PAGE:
The Sandy Springs Charter Review Commission considered raising salaries for the mayor and City Council, and discussed term limits and the city’s millage rate at its virtual meeting on April 15.
The commission is tasked with reviewing the city’s charter to make sure that the document that set up the city government is serving its purpose, and to determine if changes are needed. The first charter review was completed in 2011. Recommendations will be presented to the council and the city’s legislative delegation. The delegation members can submit changes for legislative approval, reject any or all, or make their own changes.
Councilmember Andy Bauman offered his insight about the city’s charter and its operations and answered questions.
Commission member Chip Collins asked Councilmember Andy Bauman about salaries and term limits.
“If this commission does nothing else I think it should, as the prior commissions have done, is reset the pay and compensation for the council and mayor. And I agree, it is not so much compensation as its loss mitigation,” Collins said.
He asked Bauman what he thought would be a fair amount of pay and what he thought about term limits.
Bauman said any number he picked would be pulling it out of thin air. The initial salary for the part-time jobs of councilmember and mayor were $12,000 and $25,000 in 2006. The state legislature raised those to $18,000 for councilmembers and $40,000 for the mayor and added a provision for a cost-of-living increase.
Rather than term limits, Bauman said, he thought the people who get elected need to set self-imposed limits on themselves while also developing a pipeline of leadership. After serving as a council member people get better at understanding policy. He said he struggled with the decision on running for another term this year.
“Now the voters may decide to flip me out this year, which is fine,” he said.
Setting term limits would take away the rights of voters to make that decision, Bauman said.
As the commission went through the charter’s first two sections, Collins said he favors a two-term limit for mayor but none for City Council. Turnover for the council seats has been regular.
“But the mayor position seemed to be one that’s harder to let go of,” he said.
Blad said the 2011 Charter Review Commission proposed term limits of eight consecutive years for mayor and council. That proposal was not adopted by the legislature.
“I think that decision should be made by the voters, and not by us putting some kind of cap … in the charter document, that’s my feeling on term limits,” said Andrea Settles, another commission member.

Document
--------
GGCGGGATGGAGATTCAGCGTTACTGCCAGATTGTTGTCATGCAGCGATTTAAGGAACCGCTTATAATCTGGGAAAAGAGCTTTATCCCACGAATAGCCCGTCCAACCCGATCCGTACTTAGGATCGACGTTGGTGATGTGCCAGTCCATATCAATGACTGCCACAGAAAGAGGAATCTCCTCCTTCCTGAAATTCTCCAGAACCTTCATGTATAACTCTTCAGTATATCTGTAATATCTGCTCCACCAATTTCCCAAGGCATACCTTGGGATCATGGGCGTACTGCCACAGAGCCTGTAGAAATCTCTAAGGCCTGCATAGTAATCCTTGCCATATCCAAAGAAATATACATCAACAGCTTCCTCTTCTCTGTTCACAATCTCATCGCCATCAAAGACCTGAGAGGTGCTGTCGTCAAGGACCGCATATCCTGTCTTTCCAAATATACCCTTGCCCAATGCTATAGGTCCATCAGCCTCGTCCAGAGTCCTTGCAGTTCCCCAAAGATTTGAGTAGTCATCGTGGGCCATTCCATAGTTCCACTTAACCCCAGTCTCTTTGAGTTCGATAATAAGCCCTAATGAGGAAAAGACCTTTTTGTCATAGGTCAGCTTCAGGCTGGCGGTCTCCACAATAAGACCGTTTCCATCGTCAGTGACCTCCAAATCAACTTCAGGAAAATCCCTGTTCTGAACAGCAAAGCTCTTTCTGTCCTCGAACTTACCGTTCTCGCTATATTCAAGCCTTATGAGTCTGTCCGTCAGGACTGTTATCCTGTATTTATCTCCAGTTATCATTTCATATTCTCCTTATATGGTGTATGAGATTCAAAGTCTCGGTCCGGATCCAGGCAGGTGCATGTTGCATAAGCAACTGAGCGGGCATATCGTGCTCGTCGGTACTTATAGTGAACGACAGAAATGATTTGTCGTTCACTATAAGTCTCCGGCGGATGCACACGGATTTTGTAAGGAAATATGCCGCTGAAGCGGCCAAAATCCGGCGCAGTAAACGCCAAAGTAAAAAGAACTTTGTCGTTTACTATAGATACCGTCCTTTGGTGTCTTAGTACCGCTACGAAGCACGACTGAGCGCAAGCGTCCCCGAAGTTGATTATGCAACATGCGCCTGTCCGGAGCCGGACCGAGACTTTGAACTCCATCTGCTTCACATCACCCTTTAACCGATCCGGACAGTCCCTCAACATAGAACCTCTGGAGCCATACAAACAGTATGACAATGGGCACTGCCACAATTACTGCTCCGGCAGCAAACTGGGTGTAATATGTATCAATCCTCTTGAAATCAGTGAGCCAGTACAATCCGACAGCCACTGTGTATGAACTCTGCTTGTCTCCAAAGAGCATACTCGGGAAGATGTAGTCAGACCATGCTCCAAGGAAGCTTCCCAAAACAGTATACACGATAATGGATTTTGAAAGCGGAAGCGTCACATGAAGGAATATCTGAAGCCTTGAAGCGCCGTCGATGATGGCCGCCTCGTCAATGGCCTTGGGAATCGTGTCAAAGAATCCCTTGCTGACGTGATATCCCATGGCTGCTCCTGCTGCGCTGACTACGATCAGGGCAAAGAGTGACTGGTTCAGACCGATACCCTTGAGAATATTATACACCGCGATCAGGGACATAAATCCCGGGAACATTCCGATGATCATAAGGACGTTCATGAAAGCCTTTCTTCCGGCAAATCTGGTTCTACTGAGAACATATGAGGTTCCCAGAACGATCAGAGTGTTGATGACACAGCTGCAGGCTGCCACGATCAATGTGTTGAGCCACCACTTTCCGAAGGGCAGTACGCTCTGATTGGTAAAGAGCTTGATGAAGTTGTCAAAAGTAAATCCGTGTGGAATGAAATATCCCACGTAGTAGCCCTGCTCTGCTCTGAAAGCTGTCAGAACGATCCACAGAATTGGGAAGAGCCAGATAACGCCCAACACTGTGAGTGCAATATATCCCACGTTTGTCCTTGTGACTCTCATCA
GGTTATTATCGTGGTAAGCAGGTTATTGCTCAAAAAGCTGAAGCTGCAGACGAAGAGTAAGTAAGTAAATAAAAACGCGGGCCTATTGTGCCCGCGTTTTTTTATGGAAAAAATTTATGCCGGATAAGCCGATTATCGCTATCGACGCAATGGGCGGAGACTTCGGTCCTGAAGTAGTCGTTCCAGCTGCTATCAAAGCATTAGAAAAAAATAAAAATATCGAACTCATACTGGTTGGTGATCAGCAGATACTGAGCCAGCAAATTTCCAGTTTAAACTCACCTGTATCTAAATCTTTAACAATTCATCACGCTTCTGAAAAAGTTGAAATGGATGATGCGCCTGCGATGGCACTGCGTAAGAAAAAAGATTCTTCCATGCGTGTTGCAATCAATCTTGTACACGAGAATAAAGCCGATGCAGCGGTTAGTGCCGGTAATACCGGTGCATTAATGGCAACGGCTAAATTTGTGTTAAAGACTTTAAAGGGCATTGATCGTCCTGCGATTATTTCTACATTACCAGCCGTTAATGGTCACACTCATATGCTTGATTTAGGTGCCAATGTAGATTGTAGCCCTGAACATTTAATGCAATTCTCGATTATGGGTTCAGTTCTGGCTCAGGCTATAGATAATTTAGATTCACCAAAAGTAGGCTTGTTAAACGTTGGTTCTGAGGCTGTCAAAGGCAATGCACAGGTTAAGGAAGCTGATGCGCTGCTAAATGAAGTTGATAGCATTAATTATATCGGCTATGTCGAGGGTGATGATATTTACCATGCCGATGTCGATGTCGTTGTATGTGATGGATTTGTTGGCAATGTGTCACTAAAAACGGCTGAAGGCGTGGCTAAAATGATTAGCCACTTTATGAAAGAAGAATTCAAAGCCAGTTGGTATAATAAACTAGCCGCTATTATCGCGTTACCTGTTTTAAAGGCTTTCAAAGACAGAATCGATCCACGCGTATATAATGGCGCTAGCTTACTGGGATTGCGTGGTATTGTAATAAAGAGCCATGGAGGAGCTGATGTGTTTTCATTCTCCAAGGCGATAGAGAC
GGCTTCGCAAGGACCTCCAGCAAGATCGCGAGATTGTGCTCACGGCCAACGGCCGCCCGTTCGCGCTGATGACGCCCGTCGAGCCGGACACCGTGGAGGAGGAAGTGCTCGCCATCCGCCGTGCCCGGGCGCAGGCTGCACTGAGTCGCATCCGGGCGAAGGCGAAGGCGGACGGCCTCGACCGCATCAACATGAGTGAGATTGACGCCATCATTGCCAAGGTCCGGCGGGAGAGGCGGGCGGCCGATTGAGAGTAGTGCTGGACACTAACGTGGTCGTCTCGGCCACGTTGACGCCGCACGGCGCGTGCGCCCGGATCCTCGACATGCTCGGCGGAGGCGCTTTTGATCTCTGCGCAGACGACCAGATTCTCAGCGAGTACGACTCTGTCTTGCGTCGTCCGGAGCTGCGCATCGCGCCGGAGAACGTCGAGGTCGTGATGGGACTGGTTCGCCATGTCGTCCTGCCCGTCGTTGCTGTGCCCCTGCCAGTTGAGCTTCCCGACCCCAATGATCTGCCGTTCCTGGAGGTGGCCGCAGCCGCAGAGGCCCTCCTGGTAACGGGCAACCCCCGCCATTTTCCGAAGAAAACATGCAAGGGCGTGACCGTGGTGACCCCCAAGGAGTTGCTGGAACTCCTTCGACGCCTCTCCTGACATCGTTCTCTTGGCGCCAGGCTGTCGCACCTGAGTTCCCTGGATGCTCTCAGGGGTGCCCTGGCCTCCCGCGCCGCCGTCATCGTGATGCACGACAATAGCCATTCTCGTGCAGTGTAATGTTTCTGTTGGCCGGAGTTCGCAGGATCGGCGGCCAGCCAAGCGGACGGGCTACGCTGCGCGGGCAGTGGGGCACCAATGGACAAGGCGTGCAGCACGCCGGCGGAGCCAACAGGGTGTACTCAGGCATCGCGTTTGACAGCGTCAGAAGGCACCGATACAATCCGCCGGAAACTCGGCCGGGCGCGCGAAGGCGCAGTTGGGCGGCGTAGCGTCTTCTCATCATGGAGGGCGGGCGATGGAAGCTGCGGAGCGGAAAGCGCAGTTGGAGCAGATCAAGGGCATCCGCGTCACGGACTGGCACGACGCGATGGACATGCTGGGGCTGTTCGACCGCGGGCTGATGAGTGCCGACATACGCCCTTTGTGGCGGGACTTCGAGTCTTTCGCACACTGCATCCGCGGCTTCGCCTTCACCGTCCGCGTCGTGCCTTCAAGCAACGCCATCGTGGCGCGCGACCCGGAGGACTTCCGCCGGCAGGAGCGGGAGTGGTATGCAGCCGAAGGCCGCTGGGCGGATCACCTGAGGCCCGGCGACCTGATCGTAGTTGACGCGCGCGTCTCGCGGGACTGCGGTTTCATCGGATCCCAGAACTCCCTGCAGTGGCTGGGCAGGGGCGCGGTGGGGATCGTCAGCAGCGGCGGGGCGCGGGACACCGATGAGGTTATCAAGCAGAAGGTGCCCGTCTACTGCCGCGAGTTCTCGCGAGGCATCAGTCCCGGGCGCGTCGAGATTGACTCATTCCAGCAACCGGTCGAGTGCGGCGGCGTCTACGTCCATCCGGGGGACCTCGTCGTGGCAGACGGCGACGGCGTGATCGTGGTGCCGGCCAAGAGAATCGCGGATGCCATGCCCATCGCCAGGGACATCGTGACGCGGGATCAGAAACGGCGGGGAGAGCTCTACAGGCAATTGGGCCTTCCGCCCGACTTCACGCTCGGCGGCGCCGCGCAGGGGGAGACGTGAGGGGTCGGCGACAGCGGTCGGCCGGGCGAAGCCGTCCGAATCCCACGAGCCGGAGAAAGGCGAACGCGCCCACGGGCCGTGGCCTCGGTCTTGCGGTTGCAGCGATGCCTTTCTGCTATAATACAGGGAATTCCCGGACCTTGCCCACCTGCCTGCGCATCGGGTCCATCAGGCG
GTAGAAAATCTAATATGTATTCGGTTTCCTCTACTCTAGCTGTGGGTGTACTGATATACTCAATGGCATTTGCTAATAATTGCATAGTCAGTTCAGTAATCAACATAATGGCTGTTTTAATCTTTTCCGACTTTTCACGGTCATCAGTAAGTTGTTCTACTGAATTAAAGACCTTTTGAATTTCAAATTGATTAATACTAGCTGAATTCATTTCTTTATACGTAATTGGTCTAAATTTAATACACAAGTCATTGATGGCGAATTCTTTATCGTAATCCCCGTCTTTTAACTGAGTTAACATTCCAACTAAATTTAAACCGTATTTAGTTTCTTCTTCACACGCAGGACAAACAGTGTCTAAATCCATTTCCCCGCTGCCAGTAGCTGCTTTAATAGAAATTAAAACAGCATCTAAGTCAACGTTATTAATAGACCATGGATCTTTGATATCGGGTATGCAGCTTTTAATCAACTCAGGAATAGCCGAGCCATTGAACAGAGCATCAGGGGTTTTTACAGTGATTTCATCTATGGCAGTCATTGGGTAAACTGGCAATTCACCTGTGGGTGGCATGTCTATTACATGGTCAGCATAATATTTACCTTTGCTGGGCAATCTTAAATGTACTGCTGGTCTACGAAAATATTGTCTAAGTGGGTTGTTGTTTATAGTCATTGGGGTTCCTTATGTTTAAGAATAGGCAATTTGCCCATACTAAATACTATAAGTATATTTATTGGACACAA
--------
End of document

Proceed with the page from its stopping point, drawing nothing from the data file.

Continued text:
Commission member Tricia Gephardt favored term limits.
“I do think that term limits are healthy. I agree with Chip that I think that a two-term limit for the mayor would be wise. I disagree a little bit on the City Council having no term limits whatsoever,” she said.
Gephardt suggested a limit of three consecutive terms – or 12 years –for council. Council members could run again after sitting out for a term.
“I guess we’ve been lucky enough to get this natural rotation where people step down and other people step up,” said commission member Melody Kelley, who is also a candidate for the City Council District 2 seat in the November municipal election. “But with no term limits, there’s no way to guarantee that we’re actually going to regularly generate new leaders, new faces. That inclusion we like to talk about, this severely compromises that if we don’t have term limits.”
Sterling said he didn’t think the commission had a full consensus on term limits yet. More discussion will be held before members formulate any motions about term limits.
Tochie Blad, the Charter Review Commission’s vice chair, asked about removing the provision of the charter that sets the maximum millage rate at 4.731. The City Council would set the millage rate based on budget needs and not an artificial rate, she said. The city has never lowered the rate, she said.
“Personally, by removing the voters from that I think that’s a terrible idea. And I doubt you’d ever get the people in the legislature to do that,” Commission Chairman Gabriel Sterling said.
Sandy Springs is unique that it’s up to voters if they want to raise taxes, he said. Passage of a referendum is required to increase the millage rate. The council can always lower the millage rate with nothing stopping them other than getting enough members to vote for it.
Collins said if Blad was suggesting having a referendum every year on the millage rate it’s a non-starter.
“I’m pretty sure Sandy Springs has to establish their millage rate every single year,” he said. The charter provision just sets a maximum rate.